Where book lovers and art lovers unite, Miami hosted its first-ever Tropic Bound Artists’ Book Fair that showcased artists, publishers, book artists, curators and more. Hosted at the Paradise Plaza in the Miami Design district, this four-day event welcomed visitors and artists worldwide under one roof.
Originally planned to take place in 2020, the COVID-19 pandemic postponed its launch to this year from Feb. 16-19.
Tropic Bound was developed back in 2019 by Cristina Favretto, Sarah Michelle Rupert and Ingrid Schindall with the support of the Knight Arts Challenge Grant from the John S. and James L Knight Foundation.
“This is three years of hard work on top of our other full-time jobs, but we are really happy,” said Cristina Favretto, the Head of Special Collections at the University of Miami libraries. “We have a wonderful location, the artists are all very supportive and we are happy to bring this art form to Miami.”
Below, meet three of the fair’s artists who wowed visitors with their unique work.
Brooklyn INC & Gloribel Delgado Esquilín
“Un Hueco en el Pecho” (which indirectly translates to “A void in my soul”) sewed onto a hand stitched, colorful textile book immediately grabbed my attention. I was embraced by Marshal Weber’s smiling face, which inspired me to delve into the story of this textile book.
Weber introduced me to the Brooklyn INC table, an artist-run non-profit organization whose mission is to promote artists and organizations committed to environmental and social justice.
Brooklyn INC primarily distributes books to the academic market and includes work from Chile, Puerto Rico, LGBTQ artists and more. Weber showed me the art pieces presented at the fair that were made by Brooklyn INC artists.
I was lucky to meet artist Gloribel Delgado Esquilín from Puerto Rico who created “Un Hueco en el Pecho.” Delgado Esquilín passionately read her story to me and shared how this art piece came into fruition.
“I lost my mom two months ago…this book is [me] having the last conversation with my mom,” Delgado Esquilín said. “How do you say goodbye to somebody you love so much? That’s why it’s called “ un hueco en el pecho.”
As Delgado Esquilín continued reading “Un Hueco en el Pecho,” she explained the symbolism within the story.
“Even the stitches are [done] with a lot of energy,” Delgado Esquilín said. “It’s like I am stitching my heart, stitching that pain, and I know it will last a lot. But that’s my compromise —that’s why it’s so colorful.”
The last words of the textile book read “lo siento, perdóname, gracias, te amo” which translates to “I am sorry, forgive me, I thank you and I love you.”
The artwork on the last page of the book is a spiral and small bells. Delgado Esquilín explained the symbolism of the spiral to a road. It is Delgado Esquilín repeating “lo siento, perdóname, gracias, te amo” to her mother.
“These little bells, is the final. Kids have books like that. When someone dies you have a new life, new steps,” Delgado Esquilín said.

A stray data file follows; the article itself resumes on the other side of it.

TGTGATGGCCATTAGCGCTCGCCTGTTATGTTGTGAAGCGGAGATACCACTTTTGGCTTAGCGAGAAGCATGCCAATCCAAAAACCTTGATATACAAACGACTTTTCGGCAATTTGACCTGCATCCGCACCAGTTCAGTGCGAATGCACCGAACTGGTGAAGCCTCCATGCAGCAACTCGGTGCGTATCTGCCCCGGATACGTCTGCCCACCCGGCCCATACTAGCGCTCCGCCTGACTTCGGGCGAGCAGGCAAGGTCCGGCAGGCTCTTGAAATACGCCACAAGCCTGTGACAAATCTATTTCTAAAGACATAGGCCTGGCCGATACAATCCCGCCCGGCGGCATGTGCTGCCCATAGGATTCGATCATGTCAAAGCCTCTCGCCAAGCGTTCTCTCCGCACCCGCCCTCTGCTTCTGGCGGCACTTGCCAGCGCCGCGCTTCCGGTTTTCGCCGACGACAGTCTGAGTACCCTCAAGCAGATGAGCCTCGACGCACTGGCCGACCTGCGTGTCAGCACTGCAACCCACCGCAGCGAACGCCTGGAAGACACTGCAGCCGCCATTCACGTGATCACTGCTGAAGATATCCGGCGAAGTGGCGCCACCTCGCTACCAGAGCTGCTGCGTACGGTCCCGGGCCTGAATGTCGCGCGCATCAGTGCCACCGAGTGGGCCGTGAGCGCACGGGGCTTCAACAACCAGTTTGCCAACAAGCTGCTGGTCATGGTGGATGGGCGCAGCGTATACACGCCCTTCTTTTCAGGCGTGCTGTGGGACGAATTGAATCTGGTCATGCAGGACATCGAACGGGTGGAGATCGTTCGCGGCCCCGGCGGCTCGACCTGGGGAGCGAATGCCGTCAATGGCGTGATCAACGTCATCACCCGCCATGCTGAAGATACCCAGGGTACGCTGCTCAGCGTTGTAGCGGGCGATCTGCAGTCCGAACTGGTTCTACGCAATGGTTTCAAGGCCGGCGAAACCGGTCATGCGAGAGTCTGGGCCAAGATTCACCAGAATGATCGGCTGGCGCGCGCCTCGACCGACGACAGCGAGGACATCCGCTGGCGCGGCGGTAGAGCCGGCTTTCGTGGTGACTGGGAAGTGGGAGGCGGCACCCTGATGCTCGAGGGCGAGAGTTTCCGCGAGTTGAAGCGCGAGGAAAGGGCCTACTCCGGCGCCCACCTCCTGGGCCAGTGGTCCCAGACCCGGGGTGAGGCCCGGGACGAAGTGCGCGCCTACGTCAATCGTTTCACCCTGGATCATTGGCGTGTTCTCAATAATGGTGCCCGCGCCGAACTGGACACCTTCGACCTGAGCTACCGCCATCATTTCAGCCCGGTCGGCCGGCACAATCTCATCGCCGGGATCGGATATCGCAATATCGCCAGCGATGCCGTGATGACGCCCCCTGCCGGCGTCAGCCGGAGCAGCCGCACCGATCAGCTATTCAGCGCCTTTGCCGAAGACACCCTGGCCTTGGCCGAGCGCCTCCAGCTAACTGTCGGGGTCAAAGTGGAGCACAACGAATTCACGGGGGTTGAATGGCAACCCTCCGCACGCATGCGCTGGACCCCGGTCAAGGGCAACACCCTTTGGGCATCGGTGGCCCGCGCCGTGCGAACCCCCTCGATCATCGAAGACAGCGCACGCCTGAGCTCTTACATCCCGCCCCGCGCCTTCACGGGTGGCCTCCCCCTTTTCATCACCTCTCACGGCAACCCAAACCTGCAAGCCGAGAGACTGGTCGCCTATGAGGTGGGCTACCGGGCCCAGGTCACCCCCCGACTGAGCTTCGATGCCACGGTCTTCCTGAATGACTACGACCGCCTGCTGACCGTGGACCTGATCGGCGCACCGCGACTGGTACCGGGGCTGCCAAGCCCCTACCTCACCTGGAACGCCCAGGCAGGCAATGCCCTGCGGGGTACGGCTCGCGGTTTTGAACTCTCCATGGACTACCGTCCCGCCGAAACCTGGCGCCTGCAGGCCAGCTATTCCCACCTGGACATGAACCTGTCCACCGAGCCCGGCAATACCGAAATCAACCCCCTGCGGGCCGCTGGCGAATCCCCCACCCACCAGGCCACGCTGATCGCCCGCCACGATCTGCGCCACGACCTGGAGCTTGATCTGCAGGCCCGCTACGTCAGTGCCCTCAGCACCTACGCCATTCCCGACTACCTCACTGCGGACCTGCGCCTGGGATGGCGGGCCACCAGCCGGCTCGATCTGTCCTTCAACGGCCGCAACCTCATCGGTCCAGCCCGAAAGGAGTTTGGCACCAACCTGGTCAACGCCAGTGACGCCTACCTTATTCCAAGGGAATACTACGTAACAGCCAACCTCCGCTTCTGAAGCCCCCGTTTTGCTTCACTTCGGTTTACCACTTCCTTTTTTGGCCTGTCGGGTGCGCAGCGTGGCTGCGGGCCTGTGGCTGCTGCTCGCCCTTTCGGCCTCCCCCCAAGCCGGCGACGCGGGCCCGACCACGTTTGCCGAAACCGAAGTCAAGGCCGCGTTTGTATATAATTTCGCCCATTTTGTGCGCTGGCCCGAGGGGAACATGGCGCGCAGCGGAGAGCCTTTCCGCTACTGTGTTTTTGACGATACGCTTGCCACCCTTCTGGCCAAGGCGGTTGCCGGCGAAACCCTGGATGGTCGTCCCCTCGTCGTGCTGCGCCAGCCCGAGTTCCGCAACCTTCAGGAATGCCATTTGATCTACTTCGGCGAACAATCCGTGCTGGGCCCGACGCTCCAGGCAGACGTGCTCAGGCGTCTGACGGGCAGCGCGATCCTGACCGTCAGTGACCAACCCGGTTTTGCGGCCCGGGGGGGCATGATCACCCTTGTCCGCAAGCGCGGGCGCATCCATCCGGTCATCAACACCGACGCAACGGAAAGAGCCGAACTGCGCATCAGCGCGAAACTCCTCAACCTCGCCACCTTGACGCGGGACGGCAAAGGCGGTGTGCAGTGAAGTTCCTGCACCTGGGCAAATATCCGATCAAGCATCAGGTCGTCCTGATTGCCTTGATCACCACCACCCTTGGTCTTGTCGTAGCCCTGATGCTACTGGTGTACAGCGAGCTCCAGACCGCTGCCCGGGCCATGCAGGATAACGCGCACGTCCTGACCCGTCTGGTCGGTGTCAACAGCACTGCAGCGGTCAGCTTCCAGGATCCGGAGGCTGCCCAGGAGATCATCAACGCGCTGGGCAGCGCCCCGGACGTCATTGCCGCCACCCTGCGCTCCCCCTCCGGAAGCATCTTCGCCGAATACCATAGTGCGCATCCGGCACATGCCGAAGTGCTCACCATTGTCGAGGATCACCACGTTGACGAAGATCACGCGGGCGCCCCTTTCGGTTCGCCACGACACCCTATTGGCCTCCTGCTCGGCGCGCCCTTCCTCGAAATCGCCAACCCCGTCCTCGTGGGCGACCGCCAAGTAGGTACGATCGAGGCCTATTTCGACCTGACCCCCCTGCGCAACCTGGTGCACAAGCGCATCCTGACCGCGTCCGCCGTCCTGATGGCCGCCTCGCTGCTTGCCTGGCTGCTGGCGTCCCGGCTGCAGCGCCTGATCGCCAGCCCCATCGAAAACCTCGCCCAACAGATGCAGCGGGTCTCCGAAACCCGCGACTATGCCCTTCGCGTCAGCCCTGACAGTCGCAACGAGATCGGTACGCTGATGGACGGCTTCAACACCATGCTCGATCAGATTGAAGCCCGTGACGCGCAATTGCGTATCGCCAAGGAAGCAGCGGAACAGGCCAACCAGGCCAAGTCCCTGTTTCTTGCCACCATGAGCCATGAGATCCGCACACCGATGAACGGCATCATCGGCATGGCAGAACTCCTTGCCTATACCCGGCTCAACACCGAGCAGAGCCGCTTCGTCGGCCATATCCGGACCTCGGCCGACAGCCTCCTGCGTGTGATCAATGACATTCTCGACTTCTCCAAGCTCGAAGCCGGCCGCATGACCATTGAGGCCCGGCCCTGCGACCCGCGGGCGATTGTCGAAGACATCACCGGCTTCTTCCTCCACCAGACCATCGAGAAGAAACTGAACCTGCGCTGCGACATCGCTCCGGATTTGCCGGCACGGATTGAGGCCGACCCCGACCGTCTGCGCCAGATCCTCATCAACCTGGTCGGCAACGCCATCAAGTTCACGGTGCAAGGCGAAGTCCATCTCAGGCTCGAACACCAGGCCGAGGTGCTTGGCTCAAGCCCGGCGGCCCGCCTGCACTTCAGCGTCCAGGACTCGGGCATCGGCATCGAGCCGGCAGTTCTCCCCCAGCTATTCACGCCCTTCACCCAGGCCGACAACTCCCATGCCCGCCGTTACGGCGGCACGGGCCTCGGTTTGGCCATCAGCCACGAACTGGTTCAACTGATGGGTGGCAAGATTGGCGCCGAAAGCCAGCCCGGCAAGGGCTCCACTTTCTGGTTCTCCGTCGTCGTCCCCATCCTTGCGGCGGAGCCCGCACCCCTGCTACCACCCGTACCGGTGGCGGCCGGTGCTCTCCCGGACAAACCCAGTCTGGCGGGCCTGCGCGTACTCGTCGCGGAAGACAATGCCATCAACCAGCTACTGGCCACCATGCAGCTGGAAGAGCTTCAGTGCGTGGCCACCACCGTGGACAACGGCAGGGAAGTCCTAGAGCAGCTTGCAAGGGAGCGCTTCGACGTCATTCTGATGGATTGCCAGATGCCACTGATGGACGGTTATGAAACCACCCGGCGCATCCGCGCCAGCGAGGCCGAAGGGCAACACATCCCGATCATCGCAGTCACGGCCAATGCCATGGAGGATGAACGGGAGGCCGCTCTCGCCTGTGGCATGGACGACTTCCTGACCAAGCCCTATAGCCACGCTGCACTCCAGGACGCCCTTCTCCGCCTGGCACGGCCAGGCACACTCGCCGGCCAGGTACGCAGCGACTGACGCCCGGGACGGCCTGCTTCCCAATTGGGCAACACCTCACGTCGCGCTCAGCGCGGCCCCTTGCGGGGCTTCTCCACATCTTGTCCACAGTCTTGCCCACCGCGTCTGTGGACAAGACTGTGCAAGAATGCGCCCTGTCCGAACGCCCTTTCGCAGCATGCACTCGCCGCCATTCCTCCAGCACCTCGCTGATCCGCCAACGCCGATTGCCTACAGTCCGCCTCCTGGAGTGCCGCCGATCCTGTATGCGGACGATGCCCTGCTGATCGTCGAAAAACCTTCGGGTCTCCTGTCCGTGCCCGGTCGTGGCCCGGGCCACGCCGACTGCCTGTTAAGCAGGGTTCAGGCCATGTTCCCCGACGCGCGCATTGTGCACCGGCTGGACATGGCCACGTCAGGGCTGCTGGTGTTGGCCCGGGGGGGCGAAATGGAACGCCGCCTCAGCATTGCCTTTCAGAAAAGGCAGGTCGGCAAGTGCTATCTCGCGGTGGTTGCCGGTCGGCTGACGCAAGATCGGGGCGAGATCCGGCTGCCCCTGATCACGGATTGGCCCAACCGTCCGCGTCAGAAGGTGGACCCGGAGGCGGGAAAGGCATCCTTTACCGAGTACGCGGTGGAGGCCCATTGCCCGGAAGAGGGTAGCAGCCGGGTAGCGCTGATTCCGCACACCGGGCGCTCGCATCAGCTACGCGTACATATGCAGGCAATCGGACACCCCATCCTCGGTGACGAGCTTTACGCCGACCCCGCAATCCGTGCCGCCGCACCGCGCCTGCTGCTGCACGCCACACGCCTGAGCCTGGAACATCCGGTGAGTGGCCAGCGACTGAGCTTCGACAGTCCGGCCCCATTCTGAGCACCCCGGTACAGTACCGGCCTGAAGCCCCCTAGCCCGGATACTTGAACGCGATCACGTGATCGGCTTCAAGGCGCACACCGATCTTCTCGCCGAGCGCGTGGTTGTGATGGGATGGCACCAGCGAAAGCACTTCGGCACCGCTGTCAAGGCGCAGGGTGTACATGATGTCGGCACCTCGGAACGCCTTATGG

Before leaving, the artist gave me some advice.
“Call your mom and tell her how much you love her,” Delgado Esquilín said. “Maybe we have differences, but at the end, you are the sun of my life,” are Delgado Esquilín’s wise words regarding her feelings toward her mother.
This textile book demonstrated her connection with her mother. The story moved me to tears and I shared an emotional yet beautiful cry with Delgado Esquilín.
Learn more about Delgado Esquilín on Instagram @moninosgloribel.
Along my journey through the fair, I was intrigued by an exquisite, green, layered art piece. Artist Servane Briand told me the meaning of her “Threads of Life” artwork inspired by the three fates from Greek mythology.
There were mini drawers, accordion books and pieces of fabrics that symbolized DNA, cells and morse code. Briand described the year-long process of making this piece and the research he conducted about science and evolution.
“I have to dye the paper, I use natural dyes, I make threads of the paper. Then I make the loop [and] weave it. And there is beeswax… for the transparency,” Briand said.
Learn more about Servane Briand here.
Imagine seeing a bag with the design of an adorable cartoon dog reading a book with the quote “Stick your nose in a good book at Dale Zine.” Wouldn’t you want to learn more about that?
Established in 2009, independent printer and publisher Dale Zine’s mission is to provide a platform for artists and designers.
Dale Zine is a cultural space for the Miami community and allows anyone interested in creating a zine to do so. Zines can be solely words or just pictures made into a book.
Dale Zine offers zine workshops for all ages. Learn more about Dale Zine online and on Instagram @dale_zine.
Other aspects of the fair included welcome day events such as shuttle tours to literary spots throughout Miami, a welcome symposium and Terrace Talks, an intimate series with artists and publishers from the fair.
The diverse range of artists from all over the world brought a fair like no other to Miami.